[Marxism] Michelle Rhee dodges USA Today

Louis Proyect lnp3 at panix.com
Mon Aug 22 10:24:55 MDT 2011

NY Times August 21, 2011
Eager for Spotlight, but Not if It Is on a Testing Scandal

WASHINGTON — Why won’t Michelle Rhee talk to USA Today?

Ms. Rhee, the chancellor of the Washington public schools from 
2007 to 2010, is the national symbol of the data-driven, 
take-no-prisoners education reform movement.

It’s hard to find a media outlet, big or small, that she hasn’t 
talked to. She’s been interviewed by Katie Couric, Tom Brokaw and 
Oprah Winfrey. She’s been featured on a Time magazine cover 
holding a broom (to sweep away bad teachers). She was one of the 
stars of the documentary “Waiting for Superman.”

These days, as director of an advocacy group she founded, 
StudentsFirst, she crisscrosses the country pushing her education 
politics: she’s for vouchers and charter schools, against tenure, 
for teachers, but against their unions.

Always, she preens for the cameras. Early in her chancellorship, 
she was trailed for a story by the education correspondent of “PBS 
NewsHour,” John Merrow.

At one point, Ms. Rhee asked if his crew wanted to watch her fire 
a principal. “We were totally stunned,” Mr. Merrow said.

She let them set up the camera behind the principal and videotape 
the entire firing. “The principal seemed dazed,” said Mr. Merrow. 
“I’ve been reporting 35 years and never seen anything like it.”

And yet, as voracious as she is for the media spotlight, Ms. Rhee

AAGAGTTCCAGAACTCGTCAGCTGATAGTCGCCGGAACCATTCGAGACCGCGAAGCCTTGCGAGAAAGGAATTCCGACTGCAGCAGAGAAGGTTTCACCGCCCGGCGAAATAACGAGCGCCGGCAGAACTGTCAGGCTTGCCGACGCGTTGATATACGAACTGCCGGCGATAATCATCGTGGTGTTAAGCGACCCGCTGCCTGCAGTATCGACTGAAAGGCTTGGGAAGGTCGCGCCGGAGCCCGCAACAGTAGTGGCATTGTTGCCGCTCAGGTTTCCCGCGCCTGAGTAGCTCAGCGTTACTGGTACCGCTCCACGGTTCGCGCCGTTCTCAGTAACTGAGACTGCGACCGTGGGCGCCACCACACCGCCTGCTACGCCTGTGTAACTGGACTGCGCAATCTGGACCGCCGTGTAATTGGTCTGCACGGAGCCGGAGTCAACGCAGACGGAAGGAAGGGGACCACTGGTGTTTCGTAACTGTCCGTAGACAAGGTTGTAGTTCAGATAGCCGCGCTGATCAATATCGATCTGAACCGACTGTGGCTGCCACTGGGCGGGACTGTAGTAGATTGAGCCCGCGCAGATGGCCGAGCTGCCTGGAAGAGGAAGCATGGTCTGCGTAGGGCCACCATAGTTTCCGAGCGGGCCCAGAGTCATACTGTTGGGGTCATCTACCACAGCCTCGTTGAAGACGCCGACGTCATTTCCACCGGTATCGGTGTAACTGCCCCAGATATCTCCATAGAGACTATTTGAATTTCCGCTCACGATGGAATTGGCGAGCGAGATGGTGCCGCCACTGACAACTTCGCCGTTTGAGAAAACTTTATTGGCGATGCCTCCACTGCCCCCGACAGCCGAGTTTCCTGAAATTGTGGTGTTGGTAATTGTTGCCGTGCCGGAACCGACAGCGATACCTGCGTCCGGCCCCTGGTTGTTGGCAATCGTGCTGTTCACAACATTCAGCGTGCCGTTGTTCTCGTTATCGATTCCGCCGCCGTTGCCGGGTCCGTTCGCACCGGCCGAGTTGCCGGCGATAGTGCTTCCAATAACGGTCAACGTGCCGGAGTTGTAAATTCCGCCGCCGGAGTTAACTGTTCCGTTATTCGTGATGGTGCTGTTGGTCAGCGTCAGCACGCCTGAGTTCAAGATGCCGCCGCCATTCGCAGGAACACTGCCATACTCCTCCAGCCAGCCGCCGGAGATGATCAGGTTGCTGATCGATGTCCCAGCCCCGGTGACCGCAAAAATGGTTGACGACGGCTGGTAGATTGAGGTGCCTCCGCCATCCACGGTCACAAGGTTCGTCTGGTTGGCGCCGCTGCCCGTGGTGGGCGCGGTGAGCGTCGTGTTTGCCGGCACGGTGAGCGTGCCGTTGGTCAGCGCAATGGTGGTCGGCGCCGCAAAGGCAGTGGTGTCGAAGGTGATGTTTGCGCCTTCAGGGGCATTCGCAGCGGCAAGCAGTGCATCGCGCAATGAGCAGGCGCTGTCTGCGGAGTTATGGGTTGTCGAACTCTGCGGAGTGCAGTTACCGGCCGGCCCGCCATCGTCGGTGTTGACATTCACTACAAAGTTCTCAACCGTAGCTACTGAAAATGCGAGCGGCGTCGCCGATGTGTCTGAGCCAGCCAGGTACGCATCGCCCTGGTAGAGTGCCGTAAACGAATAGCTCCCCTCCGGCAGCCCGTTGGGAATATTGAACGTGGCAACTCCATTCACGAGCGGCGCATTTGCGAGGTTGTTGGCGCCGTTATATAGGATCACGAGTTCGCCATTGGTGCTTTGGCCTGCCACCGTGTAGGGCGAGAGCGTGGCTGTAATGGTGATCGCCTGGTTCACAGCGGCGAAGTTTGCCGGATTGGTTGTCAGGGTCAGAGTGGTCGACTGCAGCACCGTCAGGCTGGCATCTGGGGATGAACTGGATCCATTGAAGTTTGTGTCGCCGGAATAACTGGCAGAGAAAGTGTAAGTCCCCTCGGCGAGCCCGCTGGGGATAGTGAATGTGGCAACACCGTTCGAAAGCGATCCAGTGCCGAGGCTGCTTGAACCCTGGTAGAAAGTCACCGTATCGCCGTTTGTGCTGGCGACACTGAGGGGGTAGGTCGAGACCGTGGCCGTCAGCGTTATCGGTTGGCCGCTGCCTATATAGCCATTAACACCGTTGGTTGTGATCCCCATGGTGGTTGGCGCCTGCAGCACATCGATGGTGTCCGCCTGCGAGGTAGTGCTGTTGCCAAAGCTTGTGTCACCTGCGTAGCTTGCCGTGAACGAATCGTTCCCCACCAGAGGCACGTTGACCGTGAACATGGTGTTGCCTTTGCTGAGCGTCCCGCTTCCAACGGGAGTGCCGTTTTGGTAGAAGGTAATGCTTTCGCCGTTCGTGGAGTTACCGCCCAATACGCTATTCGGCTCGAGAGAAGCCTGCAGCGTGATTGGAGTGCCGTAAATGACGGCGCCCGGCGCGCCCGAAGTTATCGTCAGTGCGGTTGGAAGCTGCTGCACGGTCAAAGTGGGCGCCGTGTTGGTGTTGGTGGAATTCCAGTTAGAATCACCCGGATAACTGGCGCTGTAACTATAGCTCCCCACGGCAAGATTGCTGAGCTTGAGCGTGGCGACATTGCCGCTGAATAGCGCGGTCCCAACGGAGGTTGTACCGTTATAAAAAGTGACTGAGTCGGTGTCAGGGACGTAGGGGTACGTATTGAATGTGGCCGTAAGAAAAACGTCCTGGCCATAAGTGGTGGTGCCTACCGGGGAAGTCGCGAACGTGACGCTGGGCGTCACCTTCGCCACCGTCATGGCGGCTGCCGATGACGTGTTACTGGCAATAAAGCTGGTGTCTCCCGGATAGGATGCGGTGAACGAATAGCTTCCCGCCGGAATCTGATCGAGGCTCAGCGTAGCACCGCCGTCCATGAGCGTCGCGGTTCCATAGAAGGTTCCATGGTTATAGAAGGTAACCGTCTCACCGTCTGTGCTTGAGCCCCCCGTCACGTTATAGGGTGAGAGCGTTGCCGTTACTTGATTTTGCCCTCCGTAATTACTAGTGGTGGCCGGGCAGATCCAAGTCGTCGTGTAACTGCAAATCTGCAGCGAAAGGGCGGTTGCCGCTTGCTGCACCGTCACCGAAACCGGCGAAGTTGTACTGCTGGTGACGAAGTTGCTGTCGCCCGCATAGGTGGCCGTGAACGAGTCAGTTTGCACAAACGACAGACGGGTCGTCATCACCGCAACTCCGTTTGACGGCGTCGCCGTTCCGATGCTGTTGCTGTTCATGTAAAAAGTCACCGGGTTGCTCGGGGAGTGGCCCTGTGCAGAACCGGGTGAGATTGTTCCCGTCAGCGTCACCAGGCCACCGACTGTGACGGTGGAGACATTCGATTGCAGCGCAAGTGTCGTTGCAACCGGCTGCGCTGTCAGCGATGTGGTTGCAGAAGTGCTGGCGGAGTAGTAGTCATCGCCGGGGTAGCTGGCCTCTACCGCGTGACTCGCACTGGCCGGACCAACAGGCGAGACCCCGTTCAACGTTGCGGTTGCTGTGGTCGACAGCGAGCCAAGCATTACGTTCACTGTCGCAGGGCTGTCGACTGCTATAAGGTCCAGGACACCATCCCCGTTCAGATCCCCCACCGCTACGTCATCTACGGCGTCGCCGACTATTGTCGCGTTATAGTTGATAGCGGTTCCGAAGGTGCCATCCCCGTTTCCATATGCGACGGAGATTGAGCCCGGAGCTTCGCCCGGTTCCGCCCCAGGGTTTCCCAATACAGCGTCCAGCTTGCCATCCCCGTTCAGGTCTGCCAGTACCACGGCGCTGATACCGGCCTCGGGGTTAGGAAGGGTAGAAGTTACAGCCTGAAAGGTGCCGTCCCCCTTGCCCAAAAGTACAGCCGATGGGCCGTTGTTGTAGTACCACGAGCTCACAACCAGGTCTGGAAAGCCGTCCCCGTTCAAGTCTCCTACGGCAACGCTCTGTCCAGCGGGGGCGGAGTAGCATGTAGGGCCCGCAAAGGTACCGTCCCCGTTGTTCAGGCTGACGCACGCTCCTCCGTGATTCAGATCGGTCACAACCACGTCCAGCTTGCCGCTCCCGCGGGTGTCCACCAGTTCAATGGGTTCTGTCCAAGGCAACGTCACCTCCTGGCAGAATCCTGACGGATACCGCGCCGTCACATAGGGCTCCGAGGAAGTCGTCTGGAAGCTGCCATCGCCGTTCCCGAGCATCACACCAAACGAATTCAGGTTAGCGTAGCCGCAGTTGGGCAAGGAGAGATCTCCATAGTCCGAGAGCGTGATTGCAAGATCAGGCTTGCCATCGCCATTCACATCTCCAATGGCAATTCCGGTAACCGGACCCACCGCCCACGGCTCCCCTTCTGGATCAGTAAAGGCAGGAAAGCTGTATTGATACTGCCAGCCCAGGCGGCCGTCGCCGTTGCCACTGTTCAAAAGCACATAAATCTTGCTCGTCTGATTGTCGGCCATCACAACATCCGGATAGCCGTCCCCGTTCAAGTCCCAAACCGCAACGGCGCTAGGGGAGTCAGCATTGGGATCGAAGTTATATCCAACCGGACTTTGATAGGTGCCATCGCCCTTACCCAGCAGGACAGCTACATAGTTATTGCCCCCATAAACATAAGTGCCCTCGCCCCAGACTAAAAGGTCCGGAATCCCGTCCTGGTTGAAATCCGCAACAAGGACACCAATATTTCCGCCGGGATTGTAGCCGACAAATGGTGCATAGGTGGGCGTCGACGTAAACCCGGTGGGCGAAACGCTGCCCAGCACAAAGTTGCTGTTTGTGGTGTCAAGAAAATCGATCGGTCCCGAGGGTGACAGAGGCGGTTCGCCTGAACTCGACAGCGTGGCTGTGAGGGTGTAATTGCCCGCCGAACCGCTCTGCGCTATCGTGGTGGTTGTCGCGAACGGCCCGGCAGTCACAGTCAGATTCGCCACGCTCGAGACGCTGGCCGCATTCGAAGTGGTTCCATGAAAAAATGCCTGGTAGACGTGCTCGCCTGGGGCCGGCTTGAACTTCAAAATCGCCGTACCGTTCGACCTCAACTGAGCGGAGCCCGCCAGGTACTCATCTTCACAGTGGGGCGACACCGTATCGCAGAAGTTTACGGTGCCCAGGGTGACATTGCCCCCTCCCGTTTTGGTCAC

will not talk to USA Today.

At the end of March, three of the paper’s reporters — Marisol 
Bello, Jack Gillum and Greg Toppo — broke a story about the high 
rate of erasures and suspiciously high test-score gains at 41 
Washington schools while Ms. Rhee was chancellor.

At some schools, they found the odds that so many answers had been 
changed from wrong to right randomly were 1 in 100 billion. In a 
fourth-grade class at Stanton Elementary, 97 percent of the 
erasures were from wrong to right. Districtwide, the average 
number of erasures for seventh graders was fewer than one per 
child, but for a seventh-grade class at Noyes Elementary, it was 
12.7 per student. At Noyes Elementary in 2008, 84 percent of 
fourth graders were proficient in math, up from 22 percent in 2007.

Ms. Rhee’s reputation has rested on her schools’ test scores. 
Suddenly, a USA Today headline was asking, “were the gains real?” 
In this era of high-pressure testing, Washington has become 
another in a growing list of cheating scandals that has included 
Atlanta, Indiana, New Jersey, Pennsylvania and Texas.

It took the USA Today reporters a year to finish their three-part 
series. So many people were afraid to speak that Ms. Bello had to 
interview dozens to find one willing to be quoted. She knocked on 
teachers’ doors at 9:30 at night and hunted parents at PTA 
meetings. She met people in coffee shops where they would not be 
recognized, and never called or e-mailed sources at their schools.

Hari Sevugan, a spokesman for Ms. Rhee, said the reporters were 
“provided unprecedented time and access to report out their 
story,” including many meetings with senior staff members and the 
chief of data accountability. By last fall, Mr. Sevugan said, 
district officials’ patience was wearing thin. The deputy press 
secretary, Satiya Simmons, complained in an e-mail to a colleague, 
“Jack Gillum isn’t going away quietly, Uggh.”

“Just stop answering his e-mails,” advised Anita Dunn, a 
consultant who had been the communications director for President 

The reporters made a dozen attempts to interview Ms. Rhee, 
directly and through her public relations representatives. Ms. 
Bello called Ms. Rhee’s cellphone daily, and finally got her on a 

“She said she wasn’t going to talk with us,” Ms. Bello recalled. 
“Her understanding was we were writing about” district schools